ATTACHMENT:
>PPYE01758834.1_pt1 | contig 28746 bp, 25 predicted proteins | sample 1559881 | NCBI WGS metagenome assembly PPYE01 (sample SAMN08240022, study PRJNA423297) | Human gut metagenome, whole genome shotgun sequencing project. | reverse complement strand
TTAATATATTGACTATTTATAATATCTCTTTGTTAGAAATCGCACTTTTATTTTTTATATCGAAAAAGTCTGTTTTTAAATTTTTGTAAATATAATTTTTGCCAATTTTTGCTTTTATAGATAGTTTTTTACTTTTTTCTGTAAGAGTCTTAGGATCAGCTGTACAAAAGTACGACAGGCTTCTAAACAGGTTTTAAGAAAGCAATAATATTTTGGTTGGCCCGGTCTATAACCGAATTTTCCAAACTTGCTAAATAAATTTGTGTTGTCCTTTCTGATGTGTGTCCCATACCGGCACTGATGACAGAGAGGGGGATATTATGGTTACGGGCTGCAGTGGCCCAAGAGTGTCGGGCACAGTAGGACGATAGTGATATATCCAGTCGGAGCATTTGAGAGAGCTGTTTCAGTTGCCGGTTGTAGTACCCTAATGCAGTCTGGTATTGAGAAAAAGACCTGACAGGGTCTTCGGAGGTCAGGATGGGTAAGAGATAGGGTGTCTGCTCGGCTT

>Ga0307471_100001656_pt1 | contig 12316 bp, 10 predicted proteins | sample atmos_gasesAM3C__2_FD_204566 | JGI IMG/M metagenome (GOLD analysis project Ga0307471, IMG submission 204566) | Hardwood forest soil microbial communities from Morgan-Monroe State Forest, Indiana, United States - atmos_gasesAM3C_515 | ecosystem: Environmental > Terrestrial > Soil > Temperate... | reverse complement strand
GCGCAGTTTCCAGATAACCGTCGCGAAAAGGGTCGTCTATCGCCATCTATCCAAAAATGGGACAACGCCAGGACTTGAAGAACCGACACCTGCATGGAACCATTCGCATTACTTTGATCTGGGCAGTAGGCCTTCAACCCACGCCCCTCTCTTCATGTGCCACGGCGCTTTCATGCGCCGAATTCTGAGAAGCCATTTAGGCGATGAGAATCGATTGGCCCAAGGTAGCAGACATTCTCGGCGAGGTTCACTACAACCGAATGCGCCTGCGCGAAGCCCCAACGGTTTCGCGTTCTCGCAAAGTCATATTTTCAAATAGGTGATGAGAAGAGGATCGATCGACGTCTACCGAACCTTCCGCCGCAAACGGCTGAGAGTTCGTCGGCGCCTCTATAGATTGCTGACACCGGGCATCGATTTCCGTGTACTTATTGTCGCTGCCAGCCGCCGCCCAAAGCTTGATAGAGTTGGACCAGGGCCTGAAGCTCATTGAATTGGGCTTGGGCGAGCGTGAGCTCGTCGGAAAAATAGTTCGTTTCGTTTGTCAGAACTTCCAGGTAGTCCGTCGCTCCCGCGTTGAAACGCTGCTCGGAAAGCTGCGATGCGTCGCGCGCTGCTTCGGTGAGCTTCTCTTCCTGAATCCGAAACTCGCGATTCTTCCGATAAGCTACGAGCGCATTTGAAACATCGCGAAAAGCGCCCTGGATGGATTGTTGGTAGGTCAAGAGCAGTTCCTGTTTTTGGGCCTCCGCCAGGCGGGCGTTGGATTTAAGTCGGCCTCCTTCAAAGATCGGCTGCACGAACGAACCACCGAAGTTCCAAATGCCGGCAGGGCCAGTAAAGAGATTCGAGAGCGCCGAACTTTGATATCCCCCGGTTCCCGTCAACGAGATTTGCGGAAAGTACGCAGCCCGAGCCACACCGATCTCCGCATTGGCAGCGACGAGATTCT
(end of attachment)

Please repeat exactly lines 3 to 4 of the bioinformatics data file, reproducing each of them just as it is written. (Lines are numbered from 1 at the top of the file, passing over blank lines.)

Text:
>Ga0307471_100001656_pt1 | contig 12316 bp, 10 predicted proteins | sample atmos_gasesAM3C__2_FD_204566 | JGI IMG/M metagenome (GOLD analysis project Ga0307471, IMG submission 204566) | Hardwood forest soil microbial communities from Morgan-Monroe State Forest, Indiana, United States - atmos_gasesAM3C_515 | ecosystem: Environmental > Terrestrial > Soil > Temperate... | reverse complement strand
GCGCAGTTTCCAGATAACCGTCGCGAAAAGGGTCGTCTATCGCCATCTATCCAAAAATGGGACAACGCCAGGACTTGAAGAACCGACACCTGCATGGAACCATTCGCATTACTTTGATCTGGGCAGTAGGCCTTCAACCCACGCCCCTCTCTTCATGTGCCACGGCGCTTTCATGCGCCGAATTCTGAGAAGCCATTTAGGCGATGAGAATCGATTGGCCCAAGGTAGCAGACATTCTCGGCGAGGTTCACTACAACCGAATGCGCCTGCGCGAAGCCCCAACGGTTTCGCGTTCTCGCAAAGTCATATTTTCAAATAGGTGATGAGAAGAGGATCGATCGACGTCTACCGAACCTTCCGCCGCAAACGGCTGAGAGTTCGTCGGCGCCTCTATAGATTGCTGACACCGGGCATCGATTTCCGTGTACTTATTGTCGCTGCCAGCCGCCGCCCAAAGCTTGATAGAGTTGGACCAGGGCCTGAAGCTCATTGAATTGGGCTTGGGCGAGCGTGAGCTCGTCGGAAAAATAGTTCGTTTCGTTTGTCAGAACTTCCAGGTAGTCCGTCGCTCCCGCGTTGAAACGCTGCTCGGAAAGCTGCGATGCGTCGCGCGCTGCTTCGGTGAGCTTCTCTTCCTGAATCCGAAACTCGCGATTCTTCCGATAAGCTACGAGCGCATTTGAAACATCGCGAAAAGCGCCCTGGATGGATTGTTGGTAGGTCAAGAGCAGTTCCTGTTTTTGGGCCTCCGCCAGGCGGGCGTTGGATTTAAGTCGGCCTCCTTCAAAGATCGGCTGCACGAACGAACCACCGAAGTTCCAAATGCCGGCAGGGCCAGTAAAGAGATTCGAGAGCGCCGAACTTTGATATCCCCCGGTTCCCGTCAACGAGATTTGCGGAAAGTACGCAGCCCGAGCCACACCGATCTCCGCATTGGCAGCGACGAGATTCT